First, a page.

The Anradan Kindred Revisited

John D. McLaughlin (

A new transcription of the MS. 1467 is online:

According to traditional Irish and Scottish pedigrees, several Scottish families share a common descent with the O'Neills of Ulster: The families in question are the MacSweeneys of Donegal in Ireland and in Scotland, the Maclachlans, Lamonts, MacSorleys, MacEwens of Otter, and included by some authorities, the MacNeills of Barra. These families have come to be called the Anradan kindred, because their pedigrees are deduced from a common ancestor named Anradan, said to be the son of Aedh Athlaman, the King of Aileach in northern Ireland, who died in 1033 A.D.

The earliest recorded pedigrees mentioning this descent appear in the Books of Ballymote and Lecan, both dated to about. 1390 A.D.

Pedigree of the MacSweeneys (Book of Ballymote)

The Book of Lecan ca. 1400 AD

The pedigrees are identical in both manuscripts. We might note as well that there is no Duinnsleibhe in the pedigrees, a name which surfaces in later versions. In both manuscripts the MacSweeney pedigree follows that of the O'Neills of Ulster, to which it is linked in the person of Aedh Athlaman. The pedigree of the O'Neills also makes its first appearance in these two manuscripts.

Prior to the Books of Lecan and Ballymote, no pedigrees of Scottish clans except the line of the King of Scotland appear in Irish manuscripts. After the disastrous battle of Druim-derg (Downpatrick) in 1260, in which the native irish forces were overwhelmed by the superior weaponry and armor of the Normans, the Irish chieftains across Ireland began importing gallowglasses (merceneries) from Scotland. Among these were the MacSweeneys and Lamonts (as Meg Buirrce) from Scotland, who first came to the attention of the Irish annalists a few years after this battle.

1267 Annals of Ulster

Murchadh Mac Suibhne was taken prisoner by Domnall Mac Maghnusa and
he was handed into the custody of the Earl [de Burgh] and he died in the prison.

1305 A.D. Annals of Ulster

A defeat was inflicted by Aedh, son of Cathal Ua Concobuir and by the Clann
Muircertaigh also on the Muinnter-Raghaillaigh, so that Philip Ua Raighillaigh and
the heir of Clann-Suibhne and Mag Buirrce, head of the Gallowglasses,
together with one hundred and forty other persons, fell there.

1351 Annals of Ulster

Eoghan Mac Suibhne was killed by Maghnus Ua Domnaill

The O’Donnells of Donegal had known connections to the western isles of Scotland during this period. . Donal oge O’Donnell (c. 1258 ) was married first to the daughter of a MacSweeney and secondly to a daughter of MacDonald of Scotland.An annal entry in 1258 mentions his return from Scotland after the death of Gofraidh O’Donnell. He may have been fostered there although the entry does not state this explicitly. A later entry in 1291 states that his son Torlogh (whose mother was a MacDonald) was assisted by the power of the tribe of his mother and many other gallowglasses in a battle of dynstic succession with his brother Aedh..

Sometime after 1300 the MacSweeneys were awarded for their service to the O Donnells with the territory of Fanad in Donegal and afterwards held other territories in the same county. Other branches of the family served as gallowglasses in the south and west of ireland. The Lamonts (Mag Buirrce) also appear as gallowglasses to O’Rourke in Connacht in a later entry.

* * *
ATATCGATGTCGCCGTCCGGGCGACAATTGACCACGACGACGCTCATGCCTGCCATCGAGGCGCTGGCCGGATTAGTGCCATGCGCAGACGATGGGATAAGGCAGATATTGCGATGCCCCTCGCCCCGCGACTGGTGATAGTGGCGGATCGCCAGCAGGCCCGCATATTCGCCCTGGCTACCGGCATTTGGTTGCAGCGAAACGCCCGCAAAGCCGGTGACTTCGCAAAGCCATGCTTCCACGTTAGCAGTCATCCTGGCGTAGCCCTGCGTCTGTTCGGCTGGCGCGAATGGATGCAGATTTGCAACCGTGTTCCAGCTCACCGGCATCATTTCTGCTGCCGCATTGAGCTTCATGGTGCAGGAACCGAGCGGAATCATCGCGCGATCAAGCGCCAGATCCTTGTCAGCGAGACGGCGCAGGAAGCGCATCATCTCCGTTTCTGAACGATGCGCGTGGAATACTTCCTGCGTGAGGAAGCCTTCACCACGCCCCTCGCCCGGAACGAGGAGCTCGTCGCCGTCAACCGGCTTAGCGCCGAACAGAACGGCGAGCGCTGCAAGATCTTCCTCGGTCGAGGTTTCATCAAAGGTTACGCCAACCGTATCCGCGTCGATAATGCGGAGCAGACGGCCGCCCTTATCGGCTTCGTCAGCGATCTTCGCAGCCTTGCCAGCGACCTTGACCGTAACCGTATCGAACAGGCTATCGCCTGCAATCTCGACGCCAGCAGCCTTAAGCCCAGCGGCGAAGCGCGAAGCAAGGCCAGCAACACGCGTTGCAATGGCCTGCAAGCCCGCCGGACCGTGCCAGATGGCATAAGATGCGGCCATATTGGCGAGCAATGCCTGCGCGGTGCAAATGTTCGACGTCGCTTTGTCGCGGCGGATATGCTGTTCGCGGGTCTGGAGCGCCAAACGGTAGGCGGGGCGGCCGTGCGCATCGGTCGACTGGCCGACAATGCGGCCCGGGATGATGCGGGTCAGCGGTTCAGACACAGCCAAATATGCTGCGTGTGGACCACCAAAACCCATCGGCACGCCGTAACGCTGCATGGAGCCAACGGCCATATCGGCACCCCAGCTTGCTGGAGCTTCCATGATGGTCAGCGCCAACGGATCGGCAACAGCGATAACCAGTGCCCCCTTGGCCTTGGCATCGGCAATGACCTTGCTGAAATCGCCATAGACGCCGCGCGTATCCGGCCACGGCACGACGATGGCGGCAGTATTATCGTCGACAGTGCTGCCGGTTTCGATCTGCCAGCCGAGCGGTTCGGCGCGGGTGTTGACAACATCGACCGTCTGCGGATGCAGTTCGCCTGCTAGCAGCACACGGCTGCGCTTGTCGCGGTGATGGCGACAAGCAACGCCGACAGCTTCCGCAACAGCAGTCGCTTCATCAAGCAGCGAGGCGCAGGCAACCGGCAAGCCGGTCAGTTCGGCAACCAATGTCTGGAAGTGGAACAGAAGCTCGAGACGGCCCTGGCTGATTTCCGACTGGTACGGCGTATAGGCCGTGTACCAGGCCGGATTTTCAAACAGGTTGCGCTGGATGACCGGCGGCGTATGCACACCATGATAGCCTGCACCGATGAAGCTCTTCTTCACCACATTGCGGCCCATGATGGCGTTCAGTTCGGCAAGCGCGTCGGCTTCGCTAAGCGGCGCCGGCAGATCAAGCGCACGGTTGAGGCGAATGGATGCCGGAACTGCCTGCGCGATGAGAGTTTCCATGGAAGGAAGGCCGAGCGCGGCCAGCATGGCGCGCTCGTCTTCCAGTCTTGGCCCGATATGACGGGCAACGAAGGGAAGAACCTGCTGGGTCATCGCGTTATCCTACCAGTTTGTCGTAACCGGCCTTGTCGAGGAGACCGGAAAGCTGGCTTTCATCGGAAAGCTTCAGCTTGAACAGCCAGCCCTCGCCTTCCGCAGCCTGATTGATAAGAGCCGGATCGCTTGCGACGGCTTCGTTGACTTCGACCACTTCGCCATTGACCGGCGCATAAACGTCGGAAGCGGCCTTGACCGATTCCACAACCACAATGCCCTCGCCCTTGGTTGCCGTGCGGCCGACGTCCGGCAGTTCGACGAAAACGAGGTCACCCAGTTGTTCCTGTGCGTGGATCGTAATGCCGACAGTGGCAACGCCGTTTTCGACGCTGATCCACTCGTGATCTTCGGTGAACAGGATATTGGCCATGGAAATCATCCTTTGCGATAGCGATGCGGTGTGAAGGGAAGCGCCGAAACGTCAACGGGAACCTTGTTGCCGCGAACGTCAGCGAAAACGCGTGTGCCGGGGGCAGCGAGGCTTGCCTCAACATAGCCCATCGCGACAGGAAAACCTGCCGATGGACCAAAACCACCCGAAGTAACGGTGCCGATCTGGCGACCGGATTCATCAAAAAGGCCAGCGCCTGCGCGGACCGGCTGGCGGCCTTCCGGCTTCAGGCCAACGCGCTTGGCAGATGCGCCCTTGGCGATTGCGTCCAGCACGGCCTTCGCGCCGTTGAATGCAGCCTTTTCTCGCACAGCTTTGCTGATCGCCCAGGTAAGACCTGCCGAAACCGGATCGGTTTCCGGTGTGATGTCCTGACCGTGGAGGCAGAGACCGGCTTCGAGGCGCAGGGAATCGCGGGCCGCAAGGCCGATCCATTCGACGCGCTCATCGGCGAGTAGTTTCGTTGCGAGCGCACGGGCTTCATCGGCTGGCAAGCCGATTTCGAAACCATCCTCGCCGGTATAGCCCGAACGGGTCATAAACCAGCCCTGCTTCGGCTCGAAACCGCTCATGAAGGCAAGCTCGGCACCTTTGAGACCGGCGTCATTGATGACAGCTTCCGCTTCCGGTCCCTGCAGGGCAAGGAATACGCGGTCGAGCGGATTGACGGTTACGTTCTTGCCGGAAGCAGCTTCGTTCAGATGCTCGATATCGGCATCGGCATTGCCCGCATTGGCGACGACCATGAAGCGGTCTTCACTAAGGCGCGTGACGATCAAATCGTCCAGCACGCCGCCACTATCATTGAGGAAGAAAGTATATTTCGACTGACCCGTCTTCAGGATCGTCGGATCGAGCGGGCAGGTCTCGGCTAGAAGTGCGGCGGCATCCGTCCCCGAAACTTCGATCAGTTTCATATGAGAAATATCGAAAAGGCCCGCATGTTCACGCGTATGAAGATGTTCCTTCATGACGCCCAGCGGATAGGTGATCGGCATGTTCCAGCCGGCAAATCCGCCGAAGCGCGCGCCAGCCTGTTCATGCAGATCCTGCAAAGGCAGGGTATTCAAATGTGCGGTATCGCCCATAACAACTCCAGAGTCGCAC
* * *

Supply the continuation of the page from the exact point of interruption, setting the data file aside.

1346 A.D. Annals of Ulster

Great war arose between Ualgharc O'Ruairc and Ruaidhri, son of Cathal Ua Conchobhair. And
battle was given by them to each other and defeat was inflicted on Ua Ruairc by Ruaidhri, son of
Cathal and the gallowglasses of ua Ruairc were all slain, namely, Mag Buirrce and the son of Niall
the Lame and all their people, or for the chief part. And O'Ruairc himself was pursued and slain by
Maelruanaigh Mac Donnchaidh.

There is little doubt the MacSweeneys were a Scottish clan. They appear in Scottish records in a series of charters involving churchlands in Kintire.and the The strongholds of the family of Swene were Castle Sween in Knapdale and Castle Skipness in Kintrye.

Memorials of Argylshire

"In the year 1247, Pope Innocent IV. confirmed to the rector of the Church
of saint Calmonel in Kentyr, a certain portion of land, commonly called a
penny land, which had been granted to that church by Dufgal, late patron of
same (Reb. Pass., p. 123)."

"In the year 1261, Dufgal, the son of Syfin, with the consent of John, his
heir, granted to the monks of Paisley the right of patronage of the Church of
saint Colmanel, which was situated near the Castle of Schepehinche, after the
death of Clement, rector of said church, beaueathing at same time his body to
be buried in the monastery of Paisley. (Ibid, pp. 120-121).

“In the year 1262, Walter Steward, Earl of Menthet, confirmed to the monks of
Paisley the grants of Dufgal, the son of Syfin, made to them before he gave him
(Walter Steward) his lands of Schyphinche, regarding the Church of Saint Colmanel,
situated within the said land, with one penny land belonging to the church and
the chapel near the Castle of Sehyphinche (Skipness)(Ibid, 121-122)

"Dufgal granted Walter Steward, of Menchet, his lands of Schyphinche in free
barony to the king for two-thirds of one soldier and other service.
(Ibid, pp. 120-121)."

"In October, 1269, the following grants were inspected by Bishop Lawrence
of Argyle, viz.- "Nos inspexise cartas Domini Engussii filii Dovenaldi et
Dufgalli filii Syffyn nec non Duncans filii Ferkardi et Lawmani filii Malcomi
nepotis ejusdem," upon the collation and patronage of Kilkerran, Calmonell,
and Kilfinan in Kethrome Congal (Kerry in Cowal.) (Ib., p. 136).

In 1292, the Earl of Menteth's lands of Knapdale are named in an ordinance
of King John Baliol. (Act. Parl. Scot, Vol. I, p. 91).

King Robert Bruce is said to have granted, before the year 1310, the lands
of Knapdale to John of Menteth. About the eighteenth year of the reign of